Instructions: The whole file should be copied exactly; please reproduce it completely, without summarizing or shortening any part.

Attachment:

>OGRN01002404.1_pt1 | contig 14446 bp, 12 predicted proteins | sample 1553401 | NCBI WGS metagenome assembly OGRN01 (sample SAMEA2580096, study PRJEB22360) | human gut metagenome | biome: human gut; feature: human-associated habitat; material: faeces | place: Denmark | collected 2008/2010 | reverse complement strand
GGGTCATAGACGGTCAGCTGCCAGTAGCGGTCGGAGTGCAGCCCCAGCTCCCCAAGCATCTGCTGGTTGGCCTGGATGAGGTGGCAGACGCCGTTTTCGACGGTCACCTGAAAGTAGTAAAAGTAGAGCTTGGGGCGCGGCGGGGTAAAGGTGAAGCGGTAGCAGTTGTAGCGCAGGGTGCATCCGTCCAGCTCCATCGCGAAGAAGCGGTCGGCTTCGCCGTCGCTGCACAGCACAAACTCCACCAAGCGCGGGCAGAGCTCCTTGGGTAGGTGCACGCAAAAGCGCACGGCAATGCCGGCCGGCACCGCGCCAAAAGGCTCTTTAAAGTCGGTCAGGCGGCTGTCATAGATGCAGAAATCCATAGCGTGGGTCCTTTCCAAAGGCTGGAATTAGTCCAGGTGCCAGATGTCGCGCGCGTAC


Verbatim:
>OGRN01002404.1_pt1 | contig 14446 bp, 12 predicted proteins | sample 1553401 | NCBI WGS metagenome assembly OGRN01 (sample SAMEA2580096, study PRJEB22360) | human gut metagenome | biome: human gut; feature: human-associated habitat; material: faeces | place: Denmark | collected 2008/2010 | reverse complement strand
GGGTCATAGACGGTCAGCTGCCAGTAGCGGTCGGAGTGCAGCCCCAGCTCCCCAAGCATCTGCTGGTTGGCCTGGATGAGGTGGCAGACGCCGTTTTCGACGGTCACCTGAAAGTAGTAAAAGTAGAGCTTGGGGCGCGGCGGGGTAAAGGTGAAGCGGTAGCAGTTGTAGCGCAGGGTGCATCCGTCCAGCTCCATCGCGAAGAAGCGGTCGGCTTCGCCGTCGCTGCACAGCACAAACTCCACCAAGCGCGGGCAGAGCTCCTTGGGTAGGTGCACGCAAAAGCGCACGGCAATGCCGGCCGGCACCGCGCCAAAAGGCTCTTTAAAGTCGGTCAGGCGGCTGTCATAGATGCAGAAATCCATAGCGTGGGTCCTTTCCAAAGGCTGGAATTAGTCCAGGTGCCAGATGTCGCGCGCGTAC